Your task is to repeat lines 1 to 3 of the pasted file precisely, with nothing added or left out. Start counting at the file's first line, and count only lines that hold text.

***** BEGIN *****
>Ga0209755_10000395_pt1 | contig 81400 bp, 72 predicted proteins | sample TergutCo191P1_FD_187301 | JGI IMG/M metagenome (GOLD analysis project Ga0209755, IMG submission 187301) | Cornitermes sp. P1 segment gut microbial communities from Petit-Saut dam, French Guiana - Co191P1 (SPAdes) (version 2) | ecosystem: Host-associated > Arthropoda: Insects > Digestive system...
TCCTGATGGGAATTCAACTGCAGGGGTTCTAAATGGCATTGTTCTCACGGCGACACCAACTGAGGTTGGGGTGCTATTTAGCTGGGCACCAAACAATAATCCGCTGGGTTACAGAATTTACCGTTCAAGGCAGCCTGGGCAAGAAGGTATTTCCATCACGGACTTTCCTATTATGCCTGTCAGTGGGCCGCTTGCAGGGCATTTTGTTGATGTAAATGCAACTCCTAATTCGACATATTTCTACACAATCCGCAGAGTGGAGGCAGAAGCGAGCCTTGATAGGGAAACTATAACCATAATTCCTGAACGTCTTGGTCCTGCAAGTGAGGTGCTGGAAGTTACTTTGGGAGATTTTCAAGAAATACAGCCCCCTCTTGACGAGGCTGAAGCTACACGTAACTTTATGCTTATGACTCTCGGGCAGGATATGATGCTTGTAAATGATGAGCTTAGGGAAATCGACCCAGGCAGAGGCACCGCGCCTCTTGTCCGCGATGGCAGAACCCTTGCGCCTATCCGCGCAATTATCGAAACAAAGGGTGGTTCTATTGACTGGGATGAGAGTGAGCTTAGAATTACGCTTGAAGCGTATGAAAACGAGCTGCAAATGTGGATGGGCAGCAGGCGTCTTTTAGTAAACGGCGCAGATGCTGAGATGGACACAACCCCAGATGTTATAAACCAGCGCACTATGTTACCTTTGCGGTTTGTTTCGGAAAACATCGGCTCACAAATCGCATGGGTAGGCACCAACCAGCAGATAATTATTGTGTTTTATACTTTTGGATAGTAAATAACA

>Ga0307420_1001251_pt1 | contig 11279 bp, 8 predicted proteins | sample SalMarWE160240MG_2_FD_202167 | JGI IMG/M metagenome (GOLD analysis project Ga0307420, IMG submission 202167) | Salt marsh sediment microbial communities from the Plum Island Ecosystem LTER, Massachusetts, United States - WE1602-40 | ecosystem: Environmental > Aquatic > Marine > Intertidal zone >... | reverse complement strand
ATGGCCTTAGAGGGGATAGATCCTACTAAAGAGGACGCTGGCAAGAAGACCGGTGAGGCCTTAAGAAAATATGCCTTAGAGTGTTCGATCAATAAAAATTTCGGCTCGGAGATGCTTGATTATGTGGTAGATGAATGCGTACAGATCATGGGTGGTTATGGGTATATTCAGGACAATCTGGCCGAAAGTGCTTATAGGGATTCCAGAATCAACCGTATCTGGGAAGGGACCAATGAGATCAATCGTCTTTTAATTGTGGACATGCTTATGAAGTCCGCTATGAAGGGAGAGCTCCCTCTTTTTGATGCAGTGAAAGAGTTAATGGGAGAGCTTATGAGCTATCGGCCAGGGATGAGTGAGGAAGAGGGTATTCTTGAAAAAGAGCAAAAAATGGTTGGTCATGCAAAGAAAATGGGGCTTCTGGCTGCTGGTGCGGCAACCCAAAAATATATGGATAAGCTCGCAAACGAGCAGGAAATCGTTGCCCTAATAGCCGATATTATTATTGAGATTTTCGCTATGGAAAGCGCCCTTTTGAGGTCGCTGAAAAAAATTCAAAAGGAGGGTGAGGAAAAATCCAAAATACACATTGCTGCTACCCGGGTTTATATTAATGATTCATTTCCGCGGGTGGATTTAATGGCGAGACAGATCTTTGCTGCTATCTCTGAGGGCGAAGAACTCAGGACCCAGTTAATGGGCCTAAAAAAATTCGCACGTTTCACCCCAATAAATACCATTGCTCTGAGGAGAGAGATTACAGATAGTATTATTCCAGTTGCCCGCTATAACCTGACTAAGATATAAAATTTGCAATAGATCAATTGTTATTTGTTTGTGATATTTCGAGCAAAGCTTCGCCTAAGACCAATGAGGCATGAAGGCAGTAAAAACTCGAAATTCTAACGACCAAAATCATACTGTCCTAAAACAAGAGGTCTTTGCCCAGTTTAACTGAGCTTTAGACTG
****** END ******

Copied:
>Ga0209755_10000395_pt1 | contig 81400 bp, 72 predicted proteins | sample TergutCo191P1_FD_187301 | JGI IMG/M metagenome (GOLD analysis project Ga0209755, IMG submission 187301) | Cornitermes sp. P1 segment gut microbial communities from Petit-Saut dam, French Guiana - Co191P1 (SPAdes) (version 2) | ecosystem: Host-associated > Arthropoda: Insects > Digestive system...
TCCTGATGGGAATTCAACTGCAGGGGTTCTAAATGGCATTGTTCTCACGGCGACACCAACTGAGGTTGGGGTGCTATTTAGCTGGGCACCAAACAATAATCCGCTGGGTTACAGAATTTACCGTTCAAGGCAGCCTGGGCAAGAAGGTATTTCCATCACGGACTTTCCTATTATGCCTGTCAGTGGGCCGCTTGCAGGGCATTTTGTTGATGTAAATGCAACTCCTAATTCGACATATTTCTACACAATCCGCAGAGTGGAGGCAGAAGCGAGCCTTGATAGGGAAACTATAACCATAATTCCTGAACGTCTTGGTCCTGCAAGTGAGGTGCTGGAAGTTACTTTGGGAGATTTTCAAGAAATACAGCCCCCTCTTGACGAGGCTGAAGCTACACGTAACTTTATGCTTATGACTCTCGGGCAGGATATGATGCTTGTAAATGATGAGCTTAGGGAAATCGACCCAGGCAGAGGCACCGCGCCTCTTGTCCGCGATGGCAGAACCCTTGCGCCTATCCGCGCAATTATCGAAACAAAGGGTGGTTCTATTGACTGGGATGAGAGTGAGCTTAGAATTACGCTTGAAGCGTATGAAAACGAGCTGCAAATGTGGATGGGCAGCAGGCGTCTTTTAGTAAACGGCGCAGATGCTGAGATGGACACAACCCCAGATGTTATAAACCAGCGCACTATGTTACCTTTGCGGTTTGTTTCGGAAAACATCGGCTCACAAATCGCATGGGTAGGCACCAACCAGCAGATAATTATTGTGTTTTATACTTTTGGATAGTAAATAACA

>Ga0307420_1001251_pt1 | contig 11279 bp, 8 predicted proteins | sample SalMarWE160240MG_2_FD_202167 | JGI IMG/M metagenome (GOLD analysis project Ga0307420, IMG submission 202167) | Salt marsh sediment microbial communities from the Plum Island Ecosystem LTER, Massachusetts, United States - WE1602-40 | ecosystem: Environmental > Aquatic > Marine > Intertidal zone >... | reverse complement strand